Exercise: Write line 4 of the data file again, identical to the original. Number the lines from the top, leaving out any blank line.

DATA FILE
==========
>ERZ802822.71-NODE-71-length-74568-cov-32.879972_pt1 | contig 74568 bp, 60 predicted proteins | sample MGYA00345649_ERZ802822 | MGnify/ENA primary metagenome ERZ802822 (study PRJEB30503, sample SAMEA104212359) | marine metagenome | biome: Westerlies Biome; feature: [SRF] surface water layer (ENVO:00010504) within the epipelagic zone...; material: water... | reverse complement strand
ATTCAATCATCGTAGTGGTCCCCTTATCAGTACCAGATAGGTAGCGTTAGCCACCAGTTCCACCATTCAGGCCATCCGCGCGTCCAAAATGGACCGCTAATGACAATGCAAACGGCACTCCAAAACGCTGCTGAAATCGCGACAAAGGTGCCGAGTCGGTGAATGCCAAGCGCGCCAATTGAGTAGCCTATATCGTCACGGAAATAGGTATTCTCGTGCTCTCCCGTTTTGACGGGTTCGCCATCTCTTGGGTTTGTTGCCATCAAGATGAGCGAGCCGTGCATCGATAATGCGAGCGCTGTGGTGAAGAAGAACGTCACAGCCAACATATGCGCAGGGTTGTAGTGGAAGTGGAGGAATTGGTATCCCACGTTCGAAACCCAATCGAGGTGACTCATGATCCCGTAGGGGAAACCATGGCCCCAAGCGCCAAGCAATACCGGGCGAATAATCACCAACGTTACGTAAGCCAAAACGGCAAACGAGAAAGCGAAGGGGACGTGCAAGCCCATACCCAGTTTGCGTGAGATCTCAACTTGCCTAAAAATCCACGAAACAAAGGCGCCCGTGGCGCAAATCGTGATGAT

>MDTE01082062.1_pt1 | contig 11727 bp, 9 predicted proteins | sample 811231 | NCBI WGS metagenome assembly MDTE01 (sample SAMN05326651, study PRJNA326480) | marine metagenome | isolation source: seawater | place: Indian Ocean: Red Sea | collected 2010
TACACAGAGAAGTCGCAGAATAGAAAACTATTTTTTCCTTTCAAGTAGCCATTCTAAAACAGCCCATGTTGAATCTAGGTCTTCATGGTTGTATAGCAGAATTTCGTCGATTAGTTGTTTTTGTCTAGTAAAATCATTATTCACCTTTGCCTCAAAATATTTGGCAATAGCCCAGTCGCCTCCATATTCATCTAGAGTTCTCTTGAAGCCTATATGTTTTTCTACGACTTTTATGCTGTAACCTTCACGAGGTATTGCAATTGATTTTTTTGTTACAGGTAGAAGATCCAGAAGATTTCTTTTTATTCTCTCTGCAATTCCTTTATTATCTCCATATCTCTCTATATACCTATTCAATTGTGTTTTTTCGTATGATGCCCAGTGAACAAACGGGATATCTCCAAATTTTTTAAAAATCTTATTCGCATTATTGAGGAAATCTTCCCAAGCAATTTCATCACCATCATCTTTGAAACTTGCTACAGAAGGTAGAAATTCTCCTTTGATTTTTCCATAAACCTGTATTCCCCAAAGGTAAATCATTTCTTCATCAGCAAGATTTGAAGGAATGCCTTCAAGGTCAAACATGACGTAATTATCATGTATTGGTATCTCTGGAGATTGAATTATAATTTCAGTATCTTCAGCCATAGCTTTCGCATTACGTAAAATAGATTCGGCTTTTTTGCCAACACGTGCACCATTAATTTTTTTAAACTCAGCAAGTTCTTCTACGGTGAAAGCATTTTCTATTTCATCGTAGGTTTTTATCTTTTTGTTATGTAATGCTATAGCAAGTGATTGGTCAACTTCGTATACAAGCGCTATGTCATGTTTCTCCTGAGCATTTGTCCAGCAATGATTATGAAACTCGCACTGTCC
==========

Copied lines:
TACACAGAGAAGTCGCAGAATAGAAAACTATTTTTTCCTTTCAAGTAGCCATTCTAAAACAGCCCATGTTGAATCTAGGTCTTCATGGTTGTATAGCAGAATTTCGTCGATTAGTTGTTTTTGTCTAGTAAAATCATTATTCACCTTTGCCTCAAAATATTTGGCAATAGCCCAGTCGCCTCCATATTCATCTAGAGTTCTCTTGAAGCCTATATGTTTTTCTACGACTTTTATGCTGTAACCTTCACGAGGTATTGCAATTGATTTTTTTGTTACAGGTAGAAGATCCAGAAGATTTCTTTTTATTCTCTCTGCAATTCCTTTATTATCTCCATATCTCTCTATATACCTATTCAATTGTGTTTTTTCGTATGATGCCCAGTGAACAAACGGGATATCTCCAAATTTTTTAAAAATCTTATTCGCATTATTGAGGAAATCTTCCCAAGCAATTTCATCACCATCATCTTTGAAACTTGCTACAGAAGGTAGAAATTCTCCTTTGATTTTTCCATAAACCTGTATTCCCCAAAGGTAAATCATTTCTTCATCAGCAAGATTTGAAGGAATGCCTTCAAGGTCAAACATGACGTAATTATCATGTATTGGTATCTCTGGAGATTGAATTATAATTTCAGTATCTTCAGCCATAGCTTTCGCATTACGTAAAATAGATTCGGCTTTTTTGCCAACACGTGCACCATTAATTTTTTTAAACTCAGCAAGTTCTTCTACGGTGAAAGCATTTTCTATTTCATCGTAGGTTTTTATCTTTTTGTTATGTAATGCTATAGCAAGTGATTGGTCAACTTCGTATACAAGCGCTATGTCATGTTTCTCCTGAGCATTTGTCCAGCAATGATTATGAAACTCGCACTGTCC